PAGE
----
This year’s main theme will be The Didactics of Chess. We are planning talks, workshops, discussion sessions, panels, presentations and other contributions on different ways of teaching chess, especially in a classroom environment.
The last three editions firmly established the London Chess Conference as the world’s foremost professional gathering of people interested in the impact of chess (and strategy games generally) on education, and how it can be a force for good in society. Amongst the contributors attracted to London each year there are leading chess education practitioners and researchers, academics working in the field, educational software authors, executives of non-profit chess organisations, journalists, authors, teachers, headteachers, politicians and others.
We organise the conference but we do not make it work. It is the profile of attendees and the quality of their contributions that define this excellence. Let us make the fourth edition the finest one yet.
If you have not yet registered, please do. If you would like to contribute, please contact us as soon as possible on email@example.com. We invite submissions on all aspects of the principal theme. Here is but a small set of suggestions:
Using Chess in Primary School Mathematics
Promoting Metacognition through Chess
Teaching Chess together with other Strategy Games
Chess for Disadvantaged Students
Training Teachers to Teach Chess
Certification for Quality Chess Instruction
Lobbying for Chess in the Education Community
Evaluating Chess in Education Projects
From School Chess to Junior Chess
Raising Chess Talent
Business Models in Chess Teaching
Chess in Libraries, Science Centres and other Informal Settings
The fourth edition of the London Chess and Education Conference will take place on 10-11 December 2016 at the Hilton Kensington Olympia. As usual it coincides with the first weekend of the London Chess Classic held at the Olympia Conference Centre. The theme of the Conference is “The Didactics of Chess”. The event is supported by Chess in Schools and Communities.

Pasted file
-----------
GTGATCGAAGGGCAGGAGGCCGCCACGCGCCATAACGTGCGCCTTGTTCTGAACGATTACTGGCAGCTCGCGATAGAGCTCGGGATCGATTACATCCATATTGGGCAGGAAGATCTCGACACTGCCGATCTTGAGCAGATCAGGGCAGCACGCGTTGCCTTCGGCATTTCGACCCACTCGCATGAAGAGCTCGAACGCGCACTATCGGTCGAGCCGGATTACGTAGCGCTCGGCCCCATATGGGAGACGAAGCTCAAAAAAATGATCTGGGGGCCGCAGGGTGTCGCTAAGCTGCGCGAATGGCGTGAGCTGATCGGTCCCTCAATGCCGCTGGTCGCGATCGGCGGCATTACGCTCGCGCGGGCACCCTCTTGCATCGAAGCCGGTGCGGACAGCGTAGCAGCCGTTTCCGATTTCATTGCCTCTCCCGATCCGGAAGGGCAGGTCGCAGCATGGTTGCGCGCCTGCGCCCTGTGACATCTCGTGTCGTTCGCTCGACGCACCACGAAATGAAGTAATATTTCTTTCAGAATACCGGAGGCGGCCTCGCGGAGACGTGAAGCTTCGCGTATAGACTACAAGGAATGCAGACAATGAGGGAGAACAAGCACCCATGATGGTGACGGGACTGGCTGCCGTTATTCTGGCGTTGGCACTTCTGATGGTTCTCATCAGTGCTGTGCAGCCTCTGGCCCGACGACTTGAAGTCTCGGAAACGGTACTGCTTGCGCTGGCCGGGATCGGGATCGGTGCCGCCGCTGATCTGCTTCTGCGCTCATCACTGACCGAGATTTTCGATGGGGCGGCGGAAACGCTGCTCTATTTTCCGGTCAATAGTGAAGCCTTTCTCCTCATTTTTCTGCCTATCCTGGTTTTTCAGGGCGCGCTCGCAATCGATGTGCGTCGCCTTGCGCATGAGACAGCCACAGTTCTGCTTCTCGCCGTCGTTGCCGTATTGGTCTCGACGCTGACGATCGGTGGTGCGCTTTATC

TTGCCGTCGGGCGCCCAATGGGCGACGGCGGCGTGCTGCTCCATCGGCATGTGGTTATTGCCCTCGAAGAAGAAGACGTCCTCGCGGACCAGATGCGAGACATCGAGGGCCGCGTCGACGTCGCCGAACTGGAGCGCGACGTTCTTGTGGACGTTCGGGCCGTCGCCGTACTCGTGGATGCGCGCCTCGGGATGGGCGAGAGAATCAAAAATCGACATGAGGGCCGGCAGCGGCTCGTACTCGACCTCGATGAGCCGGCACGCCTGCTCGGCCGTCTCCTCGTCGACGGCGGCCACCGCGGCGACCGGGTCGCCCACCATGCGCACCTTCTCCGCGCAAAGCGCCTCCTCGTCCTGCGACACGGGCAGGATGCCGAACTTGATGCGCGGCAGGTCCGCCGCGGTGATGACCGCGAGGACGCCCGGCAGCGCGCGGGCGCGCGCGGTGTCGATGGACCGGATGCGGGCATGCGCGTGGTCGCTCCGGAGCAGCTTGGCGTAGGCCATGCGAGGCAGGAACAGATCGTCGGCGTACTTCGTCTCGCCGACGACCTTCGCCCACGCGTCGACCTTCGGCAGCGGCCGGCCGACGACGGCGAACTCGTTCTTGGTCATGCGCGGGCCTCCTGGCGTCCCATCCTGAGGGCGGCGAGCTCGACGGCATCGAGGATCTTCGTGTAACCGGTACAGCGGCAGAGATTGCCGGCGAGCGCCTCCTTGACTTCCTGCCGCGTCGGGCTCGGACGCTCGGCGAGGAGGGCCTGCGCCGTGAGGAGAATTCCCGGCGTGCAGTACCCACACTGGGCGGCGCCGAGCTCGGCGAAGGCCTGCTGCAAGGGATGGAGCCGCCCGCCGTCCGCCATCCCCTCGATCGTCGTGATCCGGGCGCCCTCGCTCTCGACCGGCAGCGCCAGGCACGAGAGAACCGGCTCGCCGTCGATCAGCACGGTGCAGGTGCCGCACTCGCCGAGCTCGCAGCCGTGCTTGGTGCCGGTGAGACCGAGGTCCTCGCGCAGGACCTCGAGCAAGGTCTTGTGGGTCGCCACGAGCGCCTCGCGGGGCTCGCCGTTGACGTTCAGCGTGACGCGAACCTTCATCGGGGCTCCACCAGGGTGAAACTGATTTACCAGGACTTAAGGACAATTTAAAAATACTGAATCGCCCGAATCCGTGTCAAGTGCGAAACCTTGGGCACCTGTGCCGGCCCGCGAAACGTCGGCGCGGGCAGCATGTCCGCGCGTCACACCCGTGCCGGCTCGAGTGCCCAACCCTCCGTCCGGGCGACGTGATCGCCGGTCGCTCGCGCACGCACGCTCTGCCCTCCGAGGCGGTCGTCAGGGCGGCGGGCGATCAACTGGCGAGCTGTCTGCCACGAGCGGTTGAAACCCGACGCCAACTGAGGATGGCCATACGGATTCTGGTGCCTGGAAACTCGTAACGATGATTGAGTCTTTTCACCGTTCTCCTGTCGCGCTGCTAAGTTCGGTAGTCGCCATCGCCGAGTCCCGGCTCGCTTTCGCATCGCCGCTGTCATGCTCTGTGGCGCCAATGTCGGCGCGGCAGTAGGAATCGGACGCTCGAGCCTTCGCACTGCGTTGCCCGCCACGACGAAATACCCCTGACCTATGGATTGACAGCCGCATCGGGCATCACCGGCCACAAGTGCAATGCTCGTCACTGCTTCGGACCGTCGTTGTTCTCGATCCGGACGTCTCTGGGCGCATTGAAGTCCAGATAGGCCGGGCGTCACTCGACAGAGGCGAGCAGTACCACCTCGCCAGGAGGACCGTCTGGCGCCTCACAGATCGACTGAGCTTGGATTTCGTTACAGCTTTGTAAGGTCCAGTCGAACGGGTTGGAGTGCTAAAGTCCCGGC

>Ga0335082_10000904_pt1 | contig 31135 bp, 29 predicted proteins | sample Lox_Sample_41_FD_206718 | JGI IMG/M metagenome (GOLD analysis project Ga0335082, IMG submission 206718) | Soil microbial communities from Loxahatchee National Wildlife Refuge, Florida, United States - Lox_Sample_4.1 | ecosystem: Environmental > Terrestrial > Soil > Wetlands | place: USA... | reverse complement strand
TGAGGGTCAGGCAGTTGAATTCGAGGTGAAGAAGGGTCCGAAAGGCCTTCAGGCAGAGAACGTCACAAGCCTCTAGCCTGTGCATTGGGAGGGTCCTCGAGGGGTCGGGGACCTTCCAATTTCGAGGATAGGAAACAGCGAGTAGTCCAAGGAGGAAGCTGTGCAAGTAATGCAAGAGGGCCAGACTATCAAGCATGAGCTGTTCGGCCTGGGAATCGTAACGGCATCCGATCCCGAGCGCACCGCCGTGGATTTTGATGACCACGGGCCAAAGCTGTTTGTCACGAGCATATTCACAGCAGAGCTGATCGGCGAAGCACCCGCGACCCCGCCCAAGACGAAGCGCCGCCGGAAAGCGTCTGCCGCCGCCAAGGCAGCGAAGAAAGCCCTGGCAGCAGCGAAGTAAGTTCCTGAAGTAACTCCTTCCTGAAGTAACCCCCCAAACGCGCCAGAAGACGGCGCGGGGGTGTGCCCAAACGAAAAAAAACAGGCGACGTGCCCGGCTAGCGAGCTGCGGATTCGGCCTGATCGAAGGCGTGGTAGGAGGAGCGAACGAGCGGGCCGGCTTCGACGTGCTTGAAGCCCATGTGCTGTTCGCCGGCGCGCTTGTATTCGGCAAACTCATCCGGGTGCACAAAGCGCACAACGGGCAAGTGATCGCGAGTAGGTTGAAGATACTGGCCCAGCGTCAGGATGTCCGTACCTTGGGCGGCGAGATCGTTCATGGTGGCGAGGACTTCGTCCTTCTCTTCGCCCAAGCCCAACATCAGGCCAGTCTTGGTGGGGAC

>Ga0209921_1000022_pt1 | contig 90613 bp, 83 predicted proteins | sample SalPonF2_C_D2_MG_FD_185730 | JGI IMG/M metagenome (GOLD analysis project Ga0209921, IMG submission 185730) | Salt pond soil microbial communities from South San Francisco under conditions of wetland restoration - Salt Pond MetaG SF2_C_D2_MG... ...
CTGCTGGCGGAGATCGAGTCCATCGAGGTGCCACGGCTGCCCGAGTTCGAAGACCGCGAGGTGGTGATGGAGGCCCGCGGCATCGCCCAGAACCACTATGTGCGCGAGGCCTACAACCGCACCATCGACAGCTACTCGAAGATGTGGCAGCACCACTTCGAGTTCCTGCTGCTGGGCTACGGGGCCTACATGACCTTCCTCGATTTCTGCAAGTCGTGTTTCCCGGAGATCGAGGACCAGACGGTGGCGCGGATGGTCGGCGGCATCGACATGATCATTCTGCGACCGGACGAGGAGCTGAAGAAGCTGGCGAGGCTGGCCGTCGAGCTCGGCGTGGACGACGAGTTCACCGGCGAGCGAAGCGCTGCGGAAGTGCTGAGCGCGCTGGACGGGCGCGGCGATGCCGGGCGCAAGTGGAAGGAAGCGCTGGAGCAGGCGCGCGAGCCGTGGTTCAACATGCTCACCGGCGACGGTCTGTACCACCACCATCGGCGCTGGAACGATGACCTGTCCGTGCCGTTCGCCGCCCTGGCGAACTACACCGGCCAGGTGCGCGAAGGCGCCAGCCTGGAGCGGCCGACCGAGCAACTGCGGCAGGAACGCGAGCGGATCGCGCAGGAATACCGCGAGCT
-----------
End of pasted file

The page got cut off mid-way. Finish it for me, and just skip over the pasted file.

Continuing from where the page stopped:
When studies on school chess are claimed to have a positive effect, it is no big deal. Very few interventions in school show no effect or a negative effect. Size matters. On the average, the effect size of an educational intervention in school is 0,4. An effect size above 0,4 is therefore seen as a desirable outcome. This has been established in a synthesis of more than 800 metaanalyses of studies on educational interventions directed by John Hattie from the University of Auckland in his seminal “Visible Learning” (2009).
Giovanni Sala and Fernand Gobet (pictured above at our 2013 conference) from the University of Liverpool have picked up Hattie´s challenge and conducted the first real metaanalysis of studies on chess in school. According to seven criteria they included 24 studies based on more than 5000 students in the experimental and control groups. They found an average effect size of 0,338. It was less in reading abilities and slightly bigger in maths abilities, but smaller than Hattie´s treshold of 0,4. However, after excluding studies with less than 25 hours of chess Sala and Gobet found an average effect size of 0,428, which is quite satisfiable.
As Sala pointed out in his presentation at the conference, none of the studies reached the highest methodological standard of comparing chess not only with no intervention but also with another intervention. Their metaanalysis has been accepted and will soon be published by a journal. We are delighted that they gave us permission to publish a preprint version. If you want to quote it, please contact Giovanni.Sala@liv.ac.uk for an updated reference.